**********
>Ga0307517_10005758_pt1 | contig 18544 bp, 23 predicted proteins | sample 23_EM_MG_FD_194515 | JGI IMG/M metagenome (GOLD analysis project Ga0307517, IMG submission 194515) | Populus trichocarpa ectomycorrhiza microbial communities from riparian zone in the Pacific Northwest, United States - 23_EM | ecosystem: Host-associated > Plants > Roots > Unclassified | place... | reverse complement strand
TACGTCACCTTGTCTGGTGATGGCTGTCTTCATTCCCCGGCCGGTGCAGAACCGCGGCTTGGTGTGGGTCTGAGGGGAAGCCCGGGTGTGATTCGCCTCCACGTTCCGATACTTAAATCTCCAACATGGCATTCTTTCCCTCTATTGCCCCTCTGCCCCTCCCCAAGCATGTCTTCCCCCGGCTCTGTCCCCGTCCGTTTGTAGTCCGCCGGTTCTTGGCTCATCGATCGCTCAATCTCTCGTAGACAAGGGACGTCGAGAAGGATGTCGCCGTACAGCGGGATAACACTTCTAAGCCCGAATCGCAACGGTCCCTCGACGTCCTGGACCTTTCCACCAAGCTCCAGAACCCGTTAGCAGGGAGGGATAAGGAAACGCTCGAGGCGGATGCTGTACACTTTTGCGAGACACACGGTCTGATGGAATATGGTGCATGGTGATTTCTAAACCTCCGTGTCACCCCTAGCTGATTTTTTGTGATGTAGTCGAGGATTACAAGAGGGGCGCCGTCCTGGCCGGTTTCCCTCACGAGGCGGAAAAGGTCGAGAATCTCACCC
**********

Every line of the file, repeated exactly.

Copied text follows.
>Ga0307517_10005758_pt1 | contig 18544 bp, 23 predicted proteins | sample 23_EM_MG_FD_194515 | JGI IMG/M metagenome (GOLD analysis project Ga0307517, IMG submission 194515) | Populus trichocarpa ectomycorrhiza microbial communities from riparian zone in the Pacific Northwest, United States - 23_EM | ecosystem: Host-associated > Plants > Roots > Unclassified | place... | reverse complement strand
TACGTCACCTTGTCTGGTGATGGCTGTCTTCATTCCCCGGCCGGTGCAGAACCGCGGCTTGGTGTGGGTCTGAGGGGAAGCCCGGGTGTGATTCGCCTCCACGTTCCGATACTTAAATCTCCAACATGGCATTCTTTCCCTCTATTGCCCCTCTGCCCCTCCCCAAGCATGTCTTCCCCCGGCTCTGTCCCCGTCCGTTTGTAGTCCGCCGGTTCTTGGCTCATCGATCGCTCAATCTCTCGTAGACAAGGGACGTCGAGAAGGATGTCGCCGTACAGCGGGATAACACTTCTAAGCCCGAATCGCAACGGTCCCTCGACGTCCTGGACCTTTCCACCAAGCTCCAGAACCCGTTAGCAGGGAGGGATAAGGAAACGCTCGAGGCGGATGCTGTACACTTTTGCGAGACACACGGTCTGATGGAATATGGTGCATGGTGATTTCTAAACCTCCGTGTCACCCCTAGCTGATTTTTTGTGATGTAGTCGAGGATTACAAGAGGGGCGCCGTCCTGGCCGGTTTCCCTCACGAGGCGGAAAAGGTCGAGAATCTCACCC